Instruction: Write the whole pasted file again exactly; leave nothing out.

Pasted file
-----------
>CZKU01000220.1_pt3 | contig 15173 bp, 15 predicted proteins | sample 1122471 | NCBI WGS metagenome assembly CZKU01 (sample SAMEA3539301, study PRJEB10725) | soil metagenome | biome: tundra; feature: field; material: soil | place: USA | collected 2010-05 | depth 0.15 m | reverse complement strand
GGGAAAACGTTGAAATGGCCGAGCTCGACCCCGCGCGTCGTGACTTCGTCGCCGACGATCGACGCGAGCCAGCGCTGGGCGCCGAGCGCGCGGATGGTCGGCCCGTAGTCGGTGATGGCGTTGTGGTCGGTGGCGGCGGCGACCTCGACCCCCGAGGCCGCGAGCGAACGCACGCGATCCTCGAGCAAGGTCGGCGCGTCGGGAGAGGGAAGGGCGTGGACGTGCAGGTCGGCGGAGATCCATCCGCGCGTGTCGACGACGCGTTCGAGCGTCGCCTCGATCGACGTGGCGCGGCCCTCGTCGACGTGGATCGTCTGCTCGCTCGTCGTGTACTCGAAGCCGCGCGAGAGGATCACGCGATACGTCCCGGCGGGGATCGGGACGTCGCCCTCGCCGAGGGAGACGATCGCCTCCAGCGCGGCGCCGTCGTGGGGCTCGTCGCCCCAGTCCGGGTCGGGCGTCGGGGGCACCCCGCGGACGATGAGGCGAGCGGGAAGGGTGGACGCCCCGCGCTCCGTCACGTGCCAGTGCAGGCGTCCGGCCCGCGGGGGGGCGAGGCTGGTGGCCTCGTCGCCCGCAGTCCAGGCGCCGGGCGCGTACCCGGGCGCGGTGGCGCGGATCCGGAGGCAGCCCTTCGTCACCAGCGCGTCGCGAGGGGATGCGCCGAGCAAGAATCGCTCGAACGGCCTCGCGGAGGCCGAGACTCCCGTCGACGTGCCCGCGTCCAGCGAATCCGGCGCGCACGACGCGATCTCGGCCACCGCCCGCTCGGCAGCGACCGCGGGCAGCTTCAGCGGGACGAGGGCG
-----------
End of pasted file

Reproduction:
>CZKU01000220.1_pt3 | contig 15173 bp, 15 predicted proteins | sample 1122471 | NCBI WGS metagenome assembly CZKU01 (sample SAMEA3539301, study PRJEB10725) | soil metagenome | biome: tundra; feature: field; material: soil | place: USA | collected 2010-05 | depth 0.15 m | reverse complement strand
GGGAAAACGTTGAAATGGCCGAGCTCGACCCCGCGCGTCGTGACTTCGTCGCCGACGATCGACGCGAGCCAGCGCTGGGCGCCGAGCGCGCGGATGGTCGGCCCGTAGTCGGTGATGGCGTTGTGGTCGGTGGCGGCGGCGACCTCGACCCCCGAGGCCGCGAGCGAACGCACGCGATCCTCGAGCAAGGTCGGCGCGTCGGGAGAGGGAAGGGCGTGGACGTGCAGGTCGGCGGAGATCCATCCGCGCGTGTCGACGACGCGTTCGAGCGTCGCCTCGATCGACGTGGCGCGGCCCTCGTCGACGTGGATCGTCTGCTCGCTCGTCGTGTACTCGAAGCCGCGCGAGAGGATCACGCGATACGTCCCGGCGGGGATCGGGACGTCGCCCTCGCCGAGGGAGACGATCGCCTCCAGCGCGGCGCCGTCGTGGGGCTCGTCGCCCCAGTCCGGGTCGGGCGTCGGGGGCACCCCGCGGACGATGAGGCGAGCGGGAAGGGTGGACGCCCCGCGCTCCGTCACGTGCCAGTGCAGGCGTCCGGCCCGCGGGGGGGCGAGGCTGGTGGCCTCGTCGCCCGCAGTCCAGGCGCCGGGCGCGTACCCGGGCGCGGTGGCGCGGATCCGGAGGCAGCCCTTCGTCACCAGCGCGTCGCGAGGGGATGCGCCGAGCAAGAATCGCTCGAACGGCCTCGCGGAGGCCGAGACTCCCGTCGACGTGCCCGCGTCCAGCGAATCCGGCGCGCACGACGCGATCTCGGCCACCGCCCGCTCGGCAGCGACCGCGGGCAGCTTCAGCGGGACGAGGGCG